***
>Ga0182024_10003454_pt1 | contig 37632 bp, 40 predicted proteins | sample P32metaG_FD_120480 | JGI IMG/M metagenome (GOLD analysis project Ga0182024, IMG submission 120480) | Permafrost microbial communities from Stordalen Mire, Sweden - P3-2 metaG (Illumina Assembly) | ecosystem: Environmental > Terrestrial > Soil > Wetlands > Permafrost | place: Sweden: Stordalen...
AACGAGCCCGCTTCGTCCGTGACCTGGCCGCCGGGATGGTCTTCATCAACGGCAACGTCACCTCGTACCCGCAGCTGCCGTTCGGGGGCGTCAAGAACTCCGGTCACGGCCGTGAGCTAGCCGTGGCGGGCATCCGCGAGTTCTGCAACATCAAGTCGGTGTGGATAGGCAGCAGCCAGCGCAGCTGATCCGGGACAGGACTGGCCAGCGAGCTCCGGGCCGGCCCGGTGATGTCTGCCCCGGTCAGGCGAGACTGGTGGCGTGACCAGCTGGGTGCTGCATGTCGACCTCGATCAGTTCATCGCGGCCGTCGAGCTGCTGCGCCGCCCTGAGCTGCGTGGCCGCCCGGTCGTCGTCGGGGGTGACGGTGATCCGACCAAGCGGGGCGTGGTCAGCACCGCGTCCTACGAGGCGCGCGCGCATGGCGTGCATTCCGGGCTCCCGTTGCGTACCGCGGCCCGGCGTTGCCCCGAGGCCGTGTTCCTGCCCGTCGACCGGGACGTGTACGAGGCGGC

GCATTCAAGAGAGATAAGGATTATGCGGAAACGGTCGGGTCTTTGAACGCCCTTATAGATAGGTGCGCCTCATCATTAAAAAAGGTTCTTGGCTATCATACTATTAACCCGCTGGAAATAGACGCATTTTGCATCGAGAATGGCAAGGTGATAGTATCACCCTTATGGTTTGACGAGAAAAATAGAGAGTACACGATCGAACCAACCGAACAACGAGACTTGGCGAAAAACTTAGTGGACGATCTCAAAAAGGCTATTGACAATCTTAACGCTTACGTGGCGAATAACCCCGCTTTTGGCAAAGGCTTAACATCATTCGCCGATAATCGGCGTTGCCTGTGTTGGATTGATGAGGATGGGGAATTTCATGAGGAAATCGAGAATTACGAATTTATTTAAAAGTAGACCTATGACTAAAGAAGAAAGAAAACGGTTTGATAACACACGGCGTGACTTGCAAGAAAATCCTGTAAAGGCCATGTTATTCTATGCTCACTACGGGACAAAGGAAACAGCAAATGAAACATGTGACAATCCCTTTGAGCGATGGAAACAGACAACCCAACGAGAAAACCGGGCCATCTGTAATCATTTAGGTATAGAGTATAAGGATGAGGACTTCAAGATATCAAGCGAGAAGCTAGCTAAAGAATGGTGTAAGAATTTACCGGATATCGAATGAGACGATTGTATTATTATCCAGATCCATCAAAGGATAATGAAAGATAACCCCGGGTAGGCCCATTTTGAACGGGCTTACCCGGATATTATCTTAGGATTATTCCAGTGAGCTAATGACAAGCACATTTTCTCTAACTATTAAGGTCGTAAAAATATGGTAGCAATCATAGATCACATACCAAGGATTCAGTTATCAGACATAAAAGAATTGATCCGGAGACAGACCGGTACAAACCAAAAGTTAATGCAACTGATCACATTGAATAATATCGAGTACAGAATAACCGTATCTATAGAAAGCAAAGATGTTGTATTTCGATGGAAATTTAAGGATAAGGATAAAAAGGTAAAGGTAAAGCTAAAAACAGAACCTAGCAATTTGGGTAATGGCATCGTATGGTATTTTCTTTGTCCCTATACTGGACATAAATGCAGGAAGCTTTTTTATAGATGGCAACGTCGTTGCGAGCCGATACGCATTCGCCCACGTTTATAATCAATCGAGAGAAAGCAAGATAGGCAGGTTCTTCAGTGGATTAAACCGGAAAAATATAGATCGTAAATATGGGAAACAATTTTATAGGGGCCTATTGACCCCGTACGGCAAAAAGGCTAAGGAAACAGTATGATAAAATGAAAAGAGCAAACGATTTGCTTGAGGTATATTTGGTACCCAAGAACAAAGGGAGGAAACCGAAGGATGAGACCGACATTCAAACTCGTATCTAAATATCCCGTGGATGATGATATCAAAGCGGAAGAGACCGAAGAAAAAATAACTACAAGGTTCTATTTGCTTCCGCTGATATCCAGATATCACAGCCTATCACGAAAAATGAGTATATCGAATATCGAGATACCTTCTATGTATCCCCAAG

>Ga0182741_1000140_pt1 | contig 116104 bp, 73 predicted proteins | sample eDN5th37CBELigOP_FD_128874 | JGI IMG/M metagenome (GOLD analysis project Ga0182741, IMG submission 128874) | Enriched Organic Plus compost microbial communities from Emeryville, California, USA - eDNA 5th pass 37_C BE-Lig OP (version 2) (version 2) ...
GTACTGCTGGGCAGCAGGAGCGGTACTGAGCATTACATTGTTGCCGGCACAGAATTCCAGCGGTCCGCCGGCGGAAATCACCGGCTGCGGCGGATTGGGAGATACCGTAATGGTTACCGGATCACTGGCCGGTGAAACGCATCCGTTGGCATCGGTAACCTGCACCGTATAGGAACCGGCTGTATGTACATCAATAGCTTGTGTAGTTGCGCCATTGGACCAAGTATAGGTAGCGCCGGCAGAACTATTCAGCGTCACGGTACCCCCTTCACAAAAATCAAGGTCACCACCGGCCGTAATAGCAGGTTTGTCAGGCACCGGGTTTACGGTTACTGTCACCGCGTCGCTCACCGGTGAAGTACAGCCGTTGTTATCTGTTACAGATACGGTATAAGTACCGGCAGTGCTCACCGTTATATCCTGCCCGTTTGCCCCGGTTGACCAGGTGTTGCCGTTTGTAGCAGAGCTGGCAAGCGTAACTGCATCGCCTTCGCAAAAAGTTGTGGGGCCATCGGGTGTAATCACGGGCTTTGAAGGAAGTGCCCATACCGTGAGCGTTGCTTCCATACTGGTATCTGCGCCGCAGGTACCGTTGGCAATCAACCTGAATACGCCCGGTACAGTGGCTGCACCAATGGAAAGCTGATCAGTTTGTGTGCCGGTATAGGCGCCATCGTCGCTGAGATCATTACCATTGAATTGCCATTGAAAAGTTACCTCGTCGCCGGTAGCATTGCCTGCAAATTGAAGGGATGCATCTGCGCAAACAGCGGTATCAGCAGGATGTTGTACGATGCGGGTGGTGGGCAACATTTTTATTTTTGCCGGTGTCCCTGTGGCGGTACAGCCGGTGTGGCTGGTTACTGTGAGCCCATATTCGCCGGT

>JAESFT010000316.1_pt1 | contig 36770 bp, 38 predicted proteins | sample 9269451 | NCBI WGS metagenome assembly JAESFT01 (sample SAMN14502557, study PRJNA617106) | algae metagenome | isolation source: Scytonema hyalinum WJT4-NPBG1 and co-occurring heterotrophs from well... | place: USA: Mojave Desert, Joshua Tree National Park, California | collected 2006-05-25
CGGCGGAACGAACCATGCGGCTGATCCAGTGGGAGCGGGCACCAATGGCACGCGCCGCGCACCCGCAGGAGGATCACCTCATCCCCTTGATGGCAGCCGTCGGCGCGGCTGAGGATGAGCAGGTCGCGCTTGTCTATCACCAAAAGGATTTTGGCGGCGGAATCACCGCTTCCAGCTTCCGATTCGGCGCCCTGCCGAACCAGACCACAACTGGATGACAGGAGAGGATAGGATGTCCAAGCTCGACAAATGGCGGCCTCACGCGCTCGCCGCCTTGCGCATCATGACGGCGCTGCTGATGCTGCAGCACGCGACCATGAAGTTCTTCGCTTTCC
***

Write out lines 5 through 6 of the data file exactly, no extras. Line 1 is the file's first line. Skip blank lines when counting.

GTACTGCTGGGCAGCAGGAGCGGTACTGAGCATTACATTGTTGCCGGCACAGAATTCCAGCGGTCCGCCGGCGGAAATCACCGGCTGCGGCGGATTGGGAGATACCGTAATGGTTACCGGATCACTGGCCGGTGAAACGCATCCGTTGGCATCGGTAACCTGCACCGTATAGGAACCGGCTGTATGTACATCAATAGCTTGTGTAGTTGCGCCATTGGACCAAGTATAGGTAGCGCCGGCAGAACTATTCAGCGTCACGGTACCCCCTTCACAAAAATCAAGGTCACCACCGGCCGTAATAGCAGGTTTGTCAGGCACCGGGTTTACGGTTACTGTCACCGCGTCGCTCACCGGTGAAGTACAGCCGTTGTTATCTGTTACAGATACGGTATAAGTACCGGCAGTGCTCACCGTTATATCCTGCCCGTTTGCCCCGGTTGACCAGGTGTTGCCGTTTGTAGCAGAGCTGGCAAGCGTAACTGCATCGCCTTCGCAAAAAGTTGTGGGGCCATCGGGTGTAATCACGGGCTTTGAAGGAAGTGCCCATACCGTGAGCGTTGCTTCCATACTGGTATCTGCGCCGCAGGTACCGTTGGCAATCAACCTGAATACGCCCGGTACAGTGGCTGCACCAATGGAAAGCTGATCAGTTTGTGTGCCGGTATAGGCGCCATCGTCGCTGAGATCATTACCATTGAATTGCCATTGAAAAGTTACCTCGTCGCCGGTAGCATTGCCTGCAAATTGAAGGGATGCATCTGCGCAAACAGCGGTATCAGCAGGATGTTGTACGATGCGGGTGGTGGGCAACATTTTTATTTTTGCCGGTGTCCCTGTGGCGGTACAGCCGGTGTGGCTGGTTACTGTGAGCCCATATTCGCCGGT

>JAESFT010000316.1_pt1 | contig 36770 bp, 38 predicted proteins | sample 9269451 | NCBI WGS metagenome assembly JAESFT01 (sample SAMN14502557, study PRJNA617106) | algae metagenome | isolation source: Scytonema hyalinum WJT4-NPBG1 and co-occurring heterotrophs from well... | place: USA: Mojave Desert, Joshua Tree National Park, California | collected 2006-05-25